Thursday, Apr. 16, 2009


We all know the story. Housing got way too hot a few years ago, and when the bubble burst it took down the whole economy. Well, as housing recovers so too will everything else. Dire forecasts persist. Some argue that home prices will not begin to recover before 2011. But this is a long-term investment. What's a few years — especially if you can drive a hard bargain now? Besides, there are modest signs that the turn could come much sooner, and when it does the deals will go away. Prices have fallen by 50% or more in parts of Florida, Nevada and Arizona. That's a stunning discount which when coupled with low mortgage rates makes housing today more affordable than it has been in many years. You can now buy the median house with 37% less income than you needed two years ago. Meanwhile, the government is offering up to $8,000 in tax credits this year for first-time buyers — an amount that would cover nearly half of a standard down payment on a typical home priced at $165,600. You can get below-market financing on new homes from builders like Toll Bros. (recently offering a 3.99% 30-year fixed rate mortgage) and Lennar (3.625%), and you can find deep discounts in the foreclosure market. Vacation properties have undergone an equally dramatic decline. Beach houses that once cost $3 million are now available for $1.5 million, according to the National Association of Realtors. The typical second home now runs $150,000, down from $204,100 at the peak, NAR reports.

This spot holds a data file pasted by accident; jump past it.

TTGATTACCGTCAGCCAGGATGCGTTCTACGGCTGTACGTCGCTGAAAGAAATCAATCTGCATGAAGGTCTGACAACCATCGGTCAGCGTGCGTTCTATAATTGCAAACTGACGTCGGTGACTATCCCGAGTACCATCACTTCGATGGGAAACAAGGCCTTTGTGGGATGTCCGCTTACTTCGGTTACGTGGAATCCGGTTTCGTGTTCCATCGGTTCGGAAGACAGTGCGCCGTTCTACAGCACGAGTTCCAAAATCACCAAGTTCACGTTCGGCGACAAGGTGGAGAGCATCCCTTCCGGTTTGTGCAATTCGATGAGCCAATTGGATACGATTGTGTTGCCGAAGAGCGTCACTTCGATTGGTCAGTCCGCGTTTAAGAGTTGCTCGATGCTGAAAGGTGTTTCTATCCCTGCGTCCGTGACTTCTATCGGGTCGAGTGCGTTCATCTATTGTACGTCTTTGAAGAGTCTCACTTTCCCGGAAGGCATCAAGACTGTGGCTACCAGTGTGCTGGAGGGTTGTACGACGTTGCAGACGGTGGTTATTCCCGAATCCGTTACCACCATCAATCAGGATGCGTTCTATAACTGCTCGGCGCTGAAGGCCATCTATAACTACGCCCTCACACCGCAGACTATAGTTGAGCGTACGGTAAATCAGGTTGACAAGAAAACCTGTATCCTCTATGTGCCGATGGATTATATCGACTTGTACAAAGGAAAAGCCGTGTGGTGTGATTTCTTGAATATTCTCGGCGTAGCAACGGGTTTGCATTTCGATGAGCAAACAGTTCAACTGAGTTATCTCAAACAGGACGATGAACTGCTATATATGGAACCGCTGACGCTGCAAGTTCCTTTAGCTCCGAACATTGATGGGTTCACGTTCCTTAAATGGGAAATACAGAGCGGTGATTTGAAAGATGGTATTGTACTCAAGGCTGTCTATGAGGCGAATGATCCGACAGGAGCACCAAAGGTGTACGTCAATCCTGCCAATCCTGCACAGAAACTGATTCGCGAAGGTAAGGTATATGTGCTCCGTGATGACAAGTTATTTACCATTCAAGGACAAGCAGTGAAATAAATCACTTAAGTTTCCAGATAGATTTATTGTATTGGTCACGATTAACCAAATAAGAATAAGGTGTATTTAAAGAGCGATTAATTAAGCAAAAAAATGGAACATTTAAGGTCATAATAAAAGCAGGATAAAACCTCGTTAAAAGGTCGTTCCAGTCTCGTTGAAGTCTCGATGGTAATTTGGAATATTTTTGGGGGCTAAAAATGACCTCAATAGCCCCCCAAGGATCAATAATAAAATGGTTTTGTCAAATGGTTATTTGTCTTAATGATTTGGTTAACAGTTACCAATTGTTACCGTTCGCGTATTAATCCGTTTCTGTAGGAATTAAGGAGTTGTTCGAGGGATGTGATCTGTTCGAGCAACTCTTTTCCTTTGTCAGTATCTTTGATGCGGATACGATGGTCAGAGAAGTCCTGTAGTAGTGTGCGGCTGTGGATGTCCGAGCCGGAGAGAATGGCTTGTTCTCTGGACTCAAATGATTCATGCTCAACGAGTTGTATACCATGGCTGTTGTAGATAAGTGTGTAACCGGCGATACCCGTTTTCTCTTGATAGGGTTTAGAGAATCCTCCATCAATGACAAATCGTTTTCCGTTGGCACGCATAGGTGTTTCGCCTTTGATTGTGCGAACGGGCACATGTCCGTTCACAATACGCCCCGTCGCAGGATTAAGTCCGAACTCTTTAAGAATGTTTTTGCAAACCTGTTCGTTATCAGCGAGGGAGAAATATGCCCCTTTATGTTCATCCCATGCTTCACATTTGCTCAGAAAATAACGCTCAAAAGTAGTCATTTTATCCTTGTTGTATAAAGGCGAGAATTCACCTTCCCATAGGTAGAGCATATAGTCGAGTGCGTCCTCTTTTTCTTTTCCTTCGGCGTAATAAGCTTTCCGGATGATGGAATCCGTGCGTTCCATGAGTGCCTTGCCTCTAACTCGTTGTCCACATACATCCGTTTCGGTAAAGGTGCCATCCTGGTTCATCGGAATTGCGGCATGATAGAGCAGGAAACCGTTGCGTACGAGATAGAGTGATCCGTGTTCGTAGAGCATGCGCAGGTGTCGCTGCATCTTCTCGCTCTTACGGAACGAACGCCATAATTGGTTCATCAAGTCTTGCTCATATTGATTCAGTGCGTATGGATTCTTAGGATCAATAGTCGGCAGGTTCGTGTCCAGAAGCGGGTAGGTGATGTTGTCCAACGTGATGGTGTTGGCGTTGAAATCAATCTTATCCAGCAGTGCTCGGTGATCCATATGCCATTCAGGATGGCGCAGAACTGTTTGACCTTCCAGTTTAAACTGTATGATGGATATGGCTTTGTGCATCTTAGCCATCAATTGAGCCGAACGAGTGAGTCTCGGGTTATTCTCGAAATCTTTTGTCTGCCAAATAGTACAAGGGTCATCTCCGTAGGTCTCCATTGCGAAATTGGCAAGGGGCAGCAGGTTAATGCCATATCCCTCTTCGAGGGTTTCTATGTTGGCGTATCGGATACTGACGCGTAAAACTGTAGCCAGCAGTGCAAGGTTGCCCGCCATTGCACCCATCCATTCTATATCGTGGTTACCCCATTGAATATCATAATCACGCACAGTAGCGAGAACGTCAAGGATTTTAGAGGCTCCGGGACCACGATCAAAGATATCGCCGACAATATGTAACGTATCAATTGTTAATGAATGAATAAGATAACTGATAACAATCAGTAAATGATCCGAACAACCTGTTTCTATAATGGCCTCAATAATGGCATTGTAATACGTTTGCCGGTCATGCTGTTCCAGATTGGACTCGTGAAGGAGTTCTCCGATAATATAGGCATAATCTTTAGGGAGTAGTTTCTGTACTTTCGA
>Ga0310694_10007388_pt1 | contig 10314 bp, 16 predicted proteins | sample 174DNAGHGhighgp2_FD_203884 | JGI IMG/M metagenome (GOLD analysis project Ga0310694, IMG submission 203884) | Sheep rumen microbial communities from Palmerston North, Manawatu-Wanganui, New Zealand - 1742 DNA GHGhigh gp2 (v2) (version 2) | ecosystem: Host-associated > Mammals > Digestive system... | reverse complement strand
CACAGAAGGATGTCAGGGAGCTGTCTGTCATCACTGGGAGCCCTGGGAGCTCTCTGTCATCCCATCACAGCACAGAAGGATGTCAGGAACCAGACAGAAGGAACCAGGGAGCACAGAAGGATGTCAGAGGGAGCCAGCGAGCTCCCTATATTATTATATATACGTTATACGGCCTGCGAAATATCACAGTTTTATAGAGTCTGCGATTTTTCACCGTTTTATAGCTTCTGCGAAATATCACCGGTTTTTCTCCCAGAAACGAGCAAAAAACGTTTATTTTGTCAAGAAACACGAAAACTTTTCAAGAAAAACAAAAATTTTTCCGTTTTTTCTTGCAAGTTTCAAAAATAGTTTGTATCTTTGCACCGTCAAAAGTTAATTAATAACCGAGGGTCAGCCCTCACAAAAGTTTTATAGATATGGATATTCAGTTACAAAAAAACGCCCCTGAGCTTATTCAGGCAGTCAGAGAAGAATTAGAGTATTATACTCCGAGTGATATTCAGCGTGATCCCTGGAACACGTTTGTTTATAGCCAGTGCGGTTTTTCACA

See pictures of Americans in their homes.